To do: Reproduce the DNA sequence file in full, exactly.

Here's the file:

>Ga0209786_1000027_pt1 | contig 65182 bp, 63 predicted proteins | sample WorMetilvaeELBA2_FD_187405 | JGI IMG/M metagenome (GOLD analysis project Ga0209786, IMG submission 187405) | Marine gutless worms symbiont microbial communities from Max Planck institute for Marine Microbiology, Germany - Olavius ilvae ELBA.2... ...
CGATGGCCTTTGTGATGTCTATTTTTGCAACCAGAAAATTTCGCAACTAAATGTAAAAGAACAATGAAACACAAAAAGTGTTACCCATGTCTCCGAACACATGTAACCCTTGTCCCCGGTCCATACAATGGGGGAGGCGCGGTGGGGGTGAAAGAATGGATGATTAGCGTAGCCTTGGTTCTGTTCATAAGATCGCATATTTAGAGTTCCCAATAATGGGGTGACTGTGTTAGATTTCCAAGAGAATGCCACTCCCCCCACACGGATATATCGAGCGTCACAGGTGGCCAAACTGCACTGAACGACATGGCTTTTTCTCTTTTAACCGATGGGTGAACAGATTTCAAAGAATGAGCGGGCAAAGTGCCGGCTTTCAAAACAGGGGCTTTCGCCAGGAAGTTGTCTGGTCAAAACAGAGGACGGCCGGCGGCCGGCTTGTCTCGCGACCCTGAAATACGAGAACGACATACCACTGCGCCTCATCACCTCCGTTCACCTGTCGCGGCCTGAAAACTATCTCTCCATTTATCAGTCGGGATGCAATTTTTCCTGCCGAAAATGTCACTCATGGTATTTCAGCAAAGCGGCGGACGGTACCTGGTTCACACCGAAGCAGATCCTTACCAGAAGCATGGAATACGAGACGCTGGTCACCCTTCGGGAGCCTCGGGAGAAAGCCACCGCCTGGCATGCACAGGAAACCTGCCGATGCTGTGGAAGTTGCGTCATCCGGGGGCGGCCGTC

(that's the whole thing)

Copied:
>Ga0209786_1000027_pt1 | contig 65182 bp, 63 predicted proteins | sample WorMetilvaeELBA2_FD_187405 | JGI IMG/M metagenome (GOLD analysis project Ga0209786, IMG submission 187405) | Marine gutless worms symbiont microbial communities from Max Planck institute for Marine Microbiology, Germany - Olavius ilvae ELBA.2... ...
CGATGGCCTTTGTGATGTCTATTTTTGCAACCAGAAAATTTCGCAACTAAATGTAAAAGAACAATGAAACACAAAAAGTGTTACCCATGTCTCCGAACACATGTAACCCTTGTCCCCGGTCCATACAATGGGGGAGGCGCGGTGGGGGTGAAAGAATGGATGATTAGCGTAGCCTTGGTTCTGTTCATAAGATCGCATATTTAGAGTTCCCAATAATGGGGTGACTGTGTTAGATTTCCAAGAGAATGCCACTCCCCCCACACGGATATATCGAGCGTCACAGGTGGCCAAACTGCACTGAACGACATGGCTTTTTCTCTTTTAACCGATGGGTGAACAGATTTCAAAGAATGAGCGGGCAAAGTGCCGGCTTTCAAAACAGGGGCTTTCGCCAGGAAGTTGTCTGGTCAAAACAGAGGACGGCCGGCGGCCGGCTTGTCTCGCGACCCTGAAATACGAGAACGACATACCACTGCGCCTCATCACCTCCGTTCACCTGTCGCGGCCTGAAAACTATCTCTCCATTTATCAGTCGGGATGCAATTTTTCCTGCCGAAAATGTCACTCATGGTATTTCAGCAAAGCGGCGGACGGTACCTGGTTCACACCGAAGCAGATCCTTACCAGAAGCATGGAATACGAGACGCTGGTCACCCTTCGGGAGCCTCGGGAGAAAGCCACCGCCTGGCATGCACAGGAAACCTGCCGATGCTGTGGAAGTTGCGTCATCCGGGGGCGGCCGTC